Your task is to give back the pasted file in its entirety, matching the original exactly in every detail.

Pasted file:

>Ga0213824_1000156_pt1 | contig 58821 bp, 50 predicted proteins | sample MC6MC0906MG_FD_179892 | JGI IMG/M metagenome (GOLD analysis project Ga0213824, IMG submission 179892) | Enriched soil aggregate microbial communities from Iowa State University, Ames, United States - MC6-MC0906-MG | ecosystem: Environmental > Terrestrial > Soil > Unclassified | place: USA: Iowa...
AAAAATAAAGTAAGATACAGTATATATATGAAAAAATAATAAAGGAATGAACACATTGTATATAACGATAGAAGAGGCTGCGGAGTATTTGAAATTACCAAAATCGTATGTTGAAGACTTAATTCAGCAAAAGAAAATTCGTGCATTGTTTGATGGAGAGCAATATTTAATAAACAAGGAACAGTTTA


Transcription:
>Ga0213824_1000156_pt1 | contig 58821 bp, 50 predicted proteins | sample MC6MC0906MG_FD_179892 | JGI IMG/M metagenome (GOLD analysis project Ga0213824, IMG submission 179892) | Enriched soil aggregate microbial communities from Iowa State University, Ames, United States - MC6-MC0906-MG | ecosystem: Environmental > Terrestrial > Soil > Unclassified | place: USA: Iowa...
AAAAATAAAGTAAGATACAGTATATATATGAAAAAATAATAAAGGAATGAACACATTGTATATAACGATAGAAGAGGCTGCGGAGTATTTGAAATTACCAAAATCGTATGTTGAAGACTTAATTCAGCAAAAGAAAATTCGTGCATTGTTTGATGGAGAGCAATATTTAATAAACAAGGAACAGTTTA